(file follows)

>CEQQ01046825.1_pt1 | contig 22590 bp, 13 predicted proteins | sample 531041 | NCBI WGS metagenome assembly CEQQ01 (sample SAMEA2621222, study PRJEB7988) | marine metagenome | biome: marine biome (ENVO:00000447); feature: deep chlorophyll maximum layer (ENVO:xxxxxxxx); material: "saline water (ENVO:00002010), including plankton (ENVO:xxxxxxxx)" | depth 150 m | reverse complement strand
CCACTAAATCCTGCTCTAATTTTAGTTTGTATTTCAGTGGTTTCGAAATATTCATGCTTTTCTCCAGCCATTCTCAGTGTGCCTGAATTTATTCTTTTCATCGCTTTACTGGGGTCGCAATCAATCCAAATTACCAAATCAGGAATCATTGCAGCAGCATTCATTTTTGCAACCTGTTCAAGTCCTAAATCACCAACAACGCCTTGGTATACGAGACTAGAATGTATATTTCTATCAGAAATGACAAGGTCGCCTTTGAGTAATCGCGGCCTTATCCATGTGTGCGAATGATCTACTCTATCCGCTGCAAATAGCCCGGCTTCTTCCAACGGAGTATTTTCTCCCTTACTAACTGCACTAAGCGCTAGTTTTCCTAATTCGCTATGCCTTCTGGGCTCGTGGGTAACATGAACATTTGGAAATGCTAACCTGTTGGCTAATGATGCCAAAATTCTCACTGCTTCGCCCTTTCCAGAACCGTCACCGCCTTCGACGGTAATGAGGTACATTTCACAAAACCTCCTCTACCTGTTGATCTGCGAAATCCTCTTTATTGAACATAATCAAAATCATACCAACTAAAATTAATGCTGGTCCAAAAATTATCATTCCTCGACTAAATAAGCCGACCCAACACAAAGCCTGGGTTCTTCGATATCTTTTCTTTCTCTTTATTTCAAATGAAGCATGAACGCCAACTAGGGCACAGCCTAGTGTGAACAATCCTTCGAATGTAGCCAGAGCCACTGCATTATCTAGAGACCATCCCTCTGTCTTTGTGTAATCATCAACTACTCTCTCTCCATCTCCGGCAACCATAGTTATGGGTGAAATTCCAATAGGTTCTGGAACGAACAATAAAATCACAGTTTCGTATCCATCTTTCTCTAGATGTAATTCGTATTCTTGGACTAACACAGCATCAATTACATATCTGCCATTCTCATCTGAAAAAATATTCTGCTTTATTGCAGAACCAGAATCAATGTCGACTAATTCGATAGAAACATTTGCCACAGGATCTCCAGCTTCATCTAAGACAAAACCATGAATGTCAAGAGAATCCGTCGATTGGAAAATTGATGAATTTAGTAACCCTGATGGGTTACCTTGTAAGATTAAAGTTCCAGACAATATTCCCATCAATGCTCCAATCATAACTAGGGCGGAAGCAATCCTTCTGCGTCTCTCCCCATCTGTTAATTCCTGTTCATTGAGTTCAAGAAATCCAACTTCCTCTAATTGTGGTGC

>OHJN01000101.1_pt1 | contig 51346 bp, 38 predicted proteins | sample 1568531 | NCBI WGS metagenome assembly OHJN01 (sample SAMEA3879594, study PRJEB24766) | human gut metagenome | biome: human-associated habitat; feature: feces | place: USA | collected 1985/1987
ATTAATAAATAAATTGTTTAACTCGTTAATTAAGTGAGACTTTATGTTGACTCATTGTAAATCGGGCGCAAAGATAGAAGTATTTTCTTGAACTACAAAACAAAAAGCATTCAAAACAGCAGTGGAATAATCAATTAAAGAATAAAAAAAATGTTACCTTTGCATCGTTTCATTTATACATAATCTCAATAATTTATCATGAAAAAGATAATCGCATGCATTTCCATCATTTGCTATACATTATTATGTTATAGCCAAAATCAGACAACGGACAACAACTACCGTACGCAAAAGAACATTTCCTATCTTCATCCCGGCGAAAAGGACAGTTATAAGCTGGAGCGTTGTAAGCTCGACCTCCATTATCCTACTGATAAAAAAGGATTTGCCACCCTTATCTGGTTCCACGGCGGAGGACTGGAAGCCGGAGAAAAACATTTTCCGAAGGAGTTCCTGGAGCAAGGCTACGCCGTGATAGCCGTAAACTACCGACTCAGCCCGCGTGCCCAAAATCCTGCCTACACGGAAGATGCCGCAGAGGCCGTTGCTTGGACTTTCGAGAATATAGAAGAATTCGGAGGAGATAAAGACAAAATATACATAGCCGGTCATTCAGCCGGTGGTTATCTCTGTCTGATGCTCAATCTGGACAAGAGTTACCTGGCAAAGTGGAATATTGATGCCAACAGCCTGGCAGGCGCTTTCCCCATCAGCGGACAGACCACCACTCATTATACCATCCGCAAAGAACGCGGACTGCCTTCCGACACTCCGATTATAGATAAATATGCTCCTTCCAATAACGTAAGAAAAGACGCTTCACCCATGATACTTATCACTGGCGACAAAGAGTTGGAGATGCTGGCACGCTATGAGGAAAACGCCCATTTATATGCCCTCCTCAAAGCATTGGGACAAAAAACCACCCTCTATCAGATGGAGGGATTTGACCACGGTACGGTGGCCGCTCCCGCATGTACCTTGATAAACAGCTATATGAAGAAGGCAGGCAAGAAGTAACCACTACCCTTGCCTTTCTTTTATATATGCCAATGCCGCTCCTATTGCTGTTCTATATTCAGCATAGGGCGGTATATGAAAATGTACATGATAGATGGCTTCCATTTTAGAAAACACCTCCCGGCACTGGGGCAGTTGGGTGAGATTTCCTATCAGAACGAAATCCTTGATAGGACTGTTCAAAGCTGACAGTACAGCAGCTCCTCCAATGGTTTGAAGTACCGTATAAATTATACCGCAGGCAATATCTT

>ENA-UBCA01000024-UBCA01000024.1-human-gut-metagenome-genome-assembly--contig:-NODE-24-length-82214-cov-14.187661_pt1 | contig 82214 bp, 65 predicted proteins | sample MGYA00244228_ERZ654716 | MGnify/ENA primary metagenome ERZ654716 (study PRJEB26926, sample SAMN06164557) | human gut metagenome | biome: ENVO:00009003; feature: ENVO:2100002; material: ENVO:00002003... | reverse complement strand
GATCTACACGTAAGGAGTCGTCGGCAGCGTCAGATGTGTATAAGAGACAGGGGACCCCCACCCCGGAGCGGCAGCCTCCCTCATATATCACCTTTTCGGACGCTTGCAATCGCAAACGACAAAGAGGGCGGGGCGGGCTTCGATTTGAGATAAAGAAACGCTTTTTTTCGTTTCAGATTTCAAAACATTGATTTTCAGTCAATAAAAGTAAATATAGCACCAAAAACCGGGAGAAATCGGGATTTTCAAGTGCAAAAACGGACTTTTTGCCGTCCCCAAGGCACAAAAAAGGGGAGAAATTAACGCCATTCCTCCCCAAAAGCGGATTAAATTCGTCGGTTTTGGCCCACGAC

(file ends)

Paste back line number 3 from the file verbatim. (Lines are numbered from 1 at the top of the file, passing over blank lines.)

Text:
>OHJN01000101.1_pt1 | contig 51346 bp, 38 predicted proteins | sample 1568531 | NCBI WGS metagenome assembly OHJN01 (sample SAMEA3879594, study PRJEB24766) | human gut metagenome | biome: human-associated habitat; feature: feces | place: USA | collected 1985/1987